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A Guide to Chinese New Year Plants

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Chinese New Year is a celebration of spring. It is a time of awakening and renewal, when the air seems a tad fresher and the world a little more vivid. Take a moment to stop and smell the roses, or shall we say chrysanthemums? This is the best time of year to enjoy the sweet-scented blossoms decorating our homes, offices, and shopping malls. Usher in a blossoming new year with auspicious plants and flowers. We share the basics on Chinese New Year plants and their symbolic meanings.





1. Orange Trees

Chinese New Year wouldn’t be complete without two orange trees standing sentinel at the front entrance. This citrus plant, also known as a kumquat tree, is popular for attracting good fortune and abundance. The syllable ‘kum’ rhymes with the word gold (金) and ‘quat’ rhymes with the word luck (桔) in Cantonese. The mini oranges resemble gold coins. When displayed in pairs, it means the doubling of wealth.

Buy your own pair of Four Season Orange plants from Chye Heng Garden. This smaller version can be displayed on table tops and interior living spaces.

Chye Heng Garden Four Season Orange





2. Iron Tree

Also known as dracaena fragrans, this resilient species is referred to locally as 铁树 (Tie Shu) or “Iron Tree” due to its resilient nature. It is said to ward off bad energies and attract good fortune. You won’t have to worry about the air quality in your home, because the Iron Tree is a natural air filter. According to a study by NASA, dracaena fragrans is one of the most effective plants in removing air pollutants under simulated space station conditions. This leafy life form is a welcome addition to a home whatever planet you are on!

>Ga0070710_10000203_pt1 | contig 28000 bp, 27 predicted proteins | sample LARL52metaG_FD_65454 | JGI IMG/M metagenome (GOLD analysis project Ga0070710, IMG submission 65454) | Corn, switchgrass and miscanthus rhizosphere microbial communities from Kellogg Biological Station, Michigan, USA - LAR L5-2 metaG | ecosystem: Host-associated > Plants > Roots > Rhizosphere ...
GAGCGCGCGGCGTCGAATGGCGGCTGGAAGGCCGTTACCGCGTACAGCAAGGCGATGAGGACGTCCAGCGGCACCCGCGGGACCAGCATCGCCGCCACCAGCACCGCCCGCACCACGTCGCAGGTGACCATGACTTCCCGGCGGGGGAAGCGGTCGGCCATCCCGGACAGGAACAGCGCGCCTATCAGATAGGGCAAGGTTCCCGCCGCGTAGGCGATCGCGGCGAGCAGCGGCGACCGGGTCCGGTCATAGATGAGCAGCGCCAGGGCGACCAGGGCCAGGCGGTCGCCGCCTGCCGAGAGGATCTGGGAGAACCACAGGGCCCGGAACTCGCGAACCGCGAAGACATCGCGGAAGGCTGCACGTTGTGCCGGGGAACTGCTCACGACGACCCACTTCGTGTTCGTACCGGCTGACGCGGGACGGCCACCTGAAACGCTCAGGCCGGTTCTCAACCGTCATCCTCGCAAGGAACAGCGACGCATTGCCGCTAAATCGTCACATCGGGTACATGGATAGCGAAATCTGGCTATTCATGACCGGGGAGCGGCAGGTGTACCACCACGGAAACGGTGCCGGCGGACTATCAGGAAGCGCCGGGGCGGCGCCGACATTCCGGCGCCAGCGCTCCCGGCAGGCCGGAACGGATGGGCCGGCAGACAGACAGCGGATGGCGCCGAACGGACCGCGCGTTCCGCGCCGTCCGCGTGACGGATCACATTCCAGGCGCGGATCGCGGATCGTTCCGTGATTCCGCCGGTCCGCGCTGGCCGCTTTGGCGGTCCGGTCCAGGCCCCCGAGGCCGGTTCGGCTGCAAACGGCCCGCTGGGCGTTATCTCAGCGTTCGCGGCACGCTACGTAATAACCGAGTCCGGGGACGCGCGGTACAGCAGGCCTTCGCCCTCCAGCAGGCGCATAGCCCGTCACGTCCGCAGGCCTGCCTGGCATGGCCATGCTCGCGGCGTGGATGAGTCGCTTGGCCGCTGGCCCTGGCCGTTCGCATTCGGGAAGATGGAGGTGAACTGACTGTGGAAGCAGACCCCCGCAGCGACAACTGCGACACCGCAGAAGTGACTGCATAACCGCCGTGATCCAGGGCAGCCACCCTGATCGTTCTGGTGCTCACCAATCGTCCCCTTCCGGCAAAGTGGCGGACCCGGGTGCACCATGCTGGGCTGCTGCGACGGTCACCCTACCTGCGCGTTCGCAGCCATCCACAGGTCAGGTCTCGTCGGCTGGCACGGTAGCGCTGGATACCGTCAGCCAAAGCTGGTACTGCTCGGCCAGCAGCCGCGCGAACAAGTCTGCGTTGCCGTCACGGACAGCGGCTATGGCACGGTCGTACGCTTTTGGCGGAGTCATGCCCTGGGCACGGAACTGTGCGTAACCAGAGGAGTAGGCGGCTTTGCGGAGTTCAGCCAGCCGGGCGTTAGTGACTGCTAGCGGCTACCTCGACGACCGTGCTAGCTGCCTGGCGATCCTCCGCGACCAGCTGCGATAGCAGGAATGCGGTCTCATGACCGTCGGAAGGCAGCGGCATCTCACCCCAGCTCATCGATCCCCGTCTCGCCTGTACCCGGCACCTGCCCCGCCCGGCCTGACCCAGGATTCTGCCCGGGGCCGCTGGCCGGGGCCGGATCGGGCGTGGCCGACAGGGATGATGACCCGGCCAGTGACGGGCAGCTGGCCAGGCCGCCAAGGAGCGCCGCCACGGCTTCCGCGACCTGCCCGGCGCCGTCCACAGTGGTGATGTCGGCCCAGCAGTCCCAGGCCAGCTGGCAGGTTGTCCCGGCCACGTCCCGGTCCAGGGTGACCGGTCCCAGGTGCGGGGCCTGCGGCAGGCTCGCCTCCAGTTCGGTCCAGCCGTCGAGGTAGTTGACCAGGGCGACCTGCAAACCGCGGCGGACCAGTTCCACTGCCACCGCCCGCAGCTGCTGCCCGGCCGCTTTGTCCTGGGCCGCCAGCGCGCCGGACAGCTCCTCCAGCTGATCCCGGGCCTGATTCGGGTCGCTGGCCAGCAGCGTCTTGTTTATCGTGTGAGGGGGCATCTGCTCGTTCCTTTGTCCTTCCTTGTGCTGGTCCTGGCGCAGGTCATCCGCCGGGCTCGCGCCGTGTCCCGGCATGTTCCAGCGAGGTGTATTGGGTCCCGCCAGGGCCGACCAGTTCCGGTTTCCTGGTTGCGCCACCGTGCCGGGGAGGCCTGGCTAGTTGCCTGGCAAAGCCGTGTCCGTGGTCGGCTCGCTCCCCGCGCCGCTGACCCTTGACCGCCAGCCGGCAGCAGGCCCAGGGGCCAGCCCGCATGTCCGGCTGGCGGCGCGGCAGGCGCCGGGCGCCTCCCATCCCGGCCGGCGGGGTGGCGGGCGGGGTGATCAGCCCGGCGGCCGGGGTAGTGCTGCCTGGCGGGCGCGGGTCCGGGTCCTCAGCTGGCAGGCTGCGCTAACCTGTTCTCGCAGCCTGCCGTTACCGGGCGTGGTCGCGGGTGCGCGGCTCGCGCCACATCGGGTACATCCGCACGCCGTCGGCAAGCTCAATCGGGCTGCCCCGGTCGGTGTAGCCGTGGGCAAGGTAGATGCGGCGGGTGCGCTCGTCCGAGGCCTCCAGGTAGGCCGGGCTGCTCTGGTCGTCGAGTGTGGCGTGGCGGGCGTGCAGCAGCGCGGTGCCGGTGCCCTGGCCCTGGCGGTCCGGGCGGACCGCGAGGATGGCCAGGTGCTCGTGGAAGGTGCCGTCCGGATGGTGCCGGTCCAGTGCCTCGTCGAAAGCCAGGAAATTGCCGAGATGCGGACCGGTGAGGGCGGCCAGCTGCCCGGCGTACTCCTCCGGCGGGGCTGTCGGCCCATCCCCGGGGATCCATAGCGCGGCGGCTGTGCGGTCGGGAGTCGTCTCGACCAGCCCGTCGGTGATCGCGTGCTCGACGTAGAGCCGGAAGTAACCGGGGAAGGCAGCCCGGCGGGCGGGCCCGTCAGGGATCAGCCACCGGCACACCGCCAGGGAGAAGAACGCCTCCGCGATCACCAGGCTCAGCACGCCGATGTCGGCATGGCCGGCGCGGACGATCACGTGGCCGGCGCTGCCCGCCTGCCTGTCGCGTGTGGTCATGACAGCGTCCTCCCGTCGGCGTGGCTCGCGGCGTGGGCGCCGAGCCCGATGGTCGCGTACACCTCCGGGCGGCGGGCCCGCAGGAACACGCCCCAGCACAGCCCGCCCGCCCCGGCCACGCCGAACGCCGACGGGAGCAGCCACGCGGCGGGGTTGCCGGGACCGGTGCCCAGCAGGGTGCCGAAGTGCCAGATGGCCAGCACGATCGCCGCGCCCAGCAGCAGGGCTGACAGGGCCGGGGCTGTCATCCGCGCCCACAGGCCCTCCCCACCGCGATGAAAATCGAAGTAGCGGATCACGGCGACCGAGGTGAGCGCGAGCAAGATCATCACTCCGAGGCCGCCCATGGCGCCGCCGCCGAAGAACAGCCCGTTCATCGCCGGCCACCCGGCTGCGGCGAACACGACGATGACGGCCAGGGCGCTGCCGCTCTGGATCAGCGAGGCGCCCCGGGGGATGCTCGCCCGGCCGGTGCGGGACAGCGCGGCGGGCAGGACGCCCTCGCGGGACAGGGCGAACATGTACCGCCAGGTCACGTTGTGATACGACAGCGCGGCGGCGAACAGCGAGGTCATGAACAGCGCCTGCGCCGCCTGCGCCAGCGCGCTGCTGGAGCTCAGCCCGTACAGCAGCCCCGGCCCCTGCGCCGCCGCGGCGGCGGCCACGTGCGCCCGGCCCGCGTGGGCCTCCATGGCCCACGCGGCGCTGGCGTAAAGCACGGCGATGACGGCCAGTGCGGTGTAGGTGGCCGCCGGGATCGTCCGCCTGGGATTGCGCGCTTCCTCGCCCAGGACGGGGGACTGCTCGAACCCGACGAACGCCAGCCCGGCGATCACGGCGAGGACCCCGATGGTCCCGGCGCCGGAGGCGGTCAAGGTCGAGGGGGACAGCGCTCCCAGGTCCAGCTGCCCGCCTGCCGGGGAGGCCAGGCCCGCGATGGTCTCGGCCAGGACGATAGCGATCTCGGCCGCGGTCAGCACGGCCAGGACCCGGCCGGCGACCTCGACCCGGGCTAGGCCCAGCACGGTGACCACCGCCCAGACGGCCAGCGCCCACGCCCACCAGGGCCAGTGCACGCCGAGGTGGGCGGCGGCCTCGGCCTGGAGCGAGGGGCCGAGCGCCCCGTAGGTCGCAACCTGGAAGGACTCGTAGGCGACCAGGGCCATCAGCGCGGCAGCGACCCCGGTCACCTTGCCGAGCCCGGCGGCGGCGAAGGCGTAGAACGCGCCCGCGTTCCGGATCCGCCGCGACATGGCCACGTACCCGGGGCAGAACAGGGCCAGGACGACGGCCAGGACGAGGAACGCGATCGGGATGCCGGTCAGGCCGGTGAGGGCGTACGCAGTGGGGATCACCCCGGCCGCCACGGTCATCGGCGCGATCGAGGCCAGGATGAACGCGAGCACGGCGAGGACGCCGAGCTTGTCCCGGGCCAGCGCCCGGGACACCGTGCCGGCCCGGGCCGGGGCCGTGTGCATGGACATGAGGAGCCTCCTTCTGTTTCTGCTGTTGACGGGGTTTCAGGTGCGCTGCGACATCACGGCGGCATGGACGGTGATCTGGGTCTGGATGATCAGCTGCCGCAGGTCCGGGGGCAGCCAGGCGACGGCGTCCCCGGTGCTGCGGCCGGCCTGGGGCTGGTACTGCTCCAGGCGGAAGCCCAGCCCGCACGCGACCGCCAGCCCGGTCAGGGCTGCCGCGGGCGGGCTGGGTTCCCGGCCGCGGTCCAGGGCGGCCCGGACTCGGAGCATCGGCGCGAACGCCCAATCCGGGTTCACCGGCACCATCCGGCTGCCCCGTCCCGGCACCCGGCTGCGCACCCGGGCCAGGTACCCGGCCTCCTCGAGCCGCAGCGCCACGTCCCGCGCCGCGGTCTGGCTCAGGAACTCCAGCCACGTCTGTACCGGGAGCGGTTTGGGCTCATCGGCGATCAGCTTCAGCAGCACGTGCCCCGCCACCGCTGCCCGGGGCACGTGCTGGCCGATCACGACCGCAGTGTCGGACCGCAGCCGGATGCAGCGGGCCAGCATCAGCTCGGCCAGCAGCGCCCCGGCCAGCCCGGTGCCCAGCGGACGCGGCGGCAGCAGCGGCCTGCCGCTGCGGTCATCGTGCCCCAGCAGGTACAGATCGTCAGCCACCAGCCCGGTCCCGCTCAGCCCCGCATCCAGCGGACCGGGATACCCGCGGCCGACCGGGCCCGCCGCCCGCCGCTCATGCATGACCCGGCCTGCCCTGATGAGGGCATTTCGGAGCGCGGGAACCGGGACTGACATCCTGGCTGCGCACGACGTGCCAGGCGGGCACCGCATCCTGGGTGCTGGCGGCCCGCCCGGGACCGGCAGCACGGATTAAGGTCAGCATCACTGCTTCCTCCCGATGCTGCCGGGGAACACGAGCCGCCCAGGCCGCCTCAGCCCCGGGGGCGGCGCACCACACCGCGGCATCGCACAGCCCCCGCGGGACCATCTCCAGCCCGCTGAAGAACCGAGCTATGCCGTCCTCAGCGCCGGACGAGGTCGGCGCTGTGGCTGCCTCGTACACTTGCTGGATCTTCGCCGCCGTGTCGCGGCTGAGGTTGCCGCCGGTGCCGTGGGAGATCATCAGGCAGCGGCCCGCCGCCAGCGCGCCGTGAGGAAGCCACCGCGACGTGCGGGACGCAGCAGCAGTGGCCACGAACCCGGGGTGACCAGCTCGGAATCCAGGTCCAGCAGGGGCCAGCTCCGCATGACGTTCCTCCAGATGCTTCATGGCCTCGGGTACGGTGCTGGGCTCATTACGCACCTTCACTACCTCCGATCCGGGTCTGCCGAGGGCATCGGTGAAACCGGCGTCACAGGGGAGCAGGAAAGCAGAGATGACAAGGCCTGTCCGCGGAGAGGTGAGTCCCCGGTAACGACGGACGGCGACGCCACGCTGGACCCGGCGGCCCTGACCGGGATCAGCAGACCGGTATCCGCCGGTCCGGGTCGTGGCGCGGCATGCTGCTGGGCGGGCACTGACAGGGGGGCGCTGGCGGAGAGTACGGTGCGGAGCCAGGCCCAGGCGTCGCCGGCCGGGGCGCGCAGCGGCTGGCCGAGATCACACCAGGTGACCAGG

Chye Heng Garden Dracaena Fragrans





3. ZZ Plant

If you’re a newbie to gardening, then the ZZ plant is for you. This resilient plant can handle all forms of neglect, from drought to minimal sunlight. Originally from Eastern Africa, the ZZ Plant or Zamioculcas Zamiifolia, is sometimes referred to as the eternity plant, because it is un-killable. The upward facing leaves symbolise growth, consistency and advancement.

Fun fact: The ZZ plant has potato-like rhizomes at the roots, which store water during times of drought. Perfect for the most negligent of owners.

Chye Heng Garden Zamioculcas Zamiifolia with Cow





4. Pussy Willow

Chinese New Year wouldn’t be complete without a bunch of pussy willows in your home. These elegant stalks are dotted with furry buds called “catkins”, because they resemble grey kitten fur. The appearance of catkins are one of the earliest signs of spring in nature. In Chinese culture, their tall height represents growth and the bountiful buds represent abundance.

Spruce up your home with this Coloured Pussy Willow arrangement by Chye Heng Garden. Pussy willows can last for several months, so you’ll be getting mileage out of them even after Chinese New Year. They look great in any home year round.

Chye Heng Garden Coloured Pussy Willow





5. Orchids

The orchid represents one of four noble plants (plum, orchid, bamboo and chrysanthemum) commonly referred to as “The Four Gentlemen” in traditional Chinese paintings. The four varieties personify moral virtues that were upheld by the Chinese literati. Fragile in form and elegant in appearance, the orchid symbolises humility, beauty, grace and springtime. The orchid family consists of well over 25,000 species, but a popular choice during Chinese New Year is the Moth Orchid or Philaenopsis. This auspicious flower represents fertility, abundance, longevity and happiness.

Chye Heng Garden Philaenopsis





For more Chinese New Year varieties, visit our horticultural oasis in TANGS at Tang Plaza, Level 4.  Chye Heng Garden offers a range of easy to maintain houseplants that will beautify your home. Click here to view a select range available on TANGS.com.  



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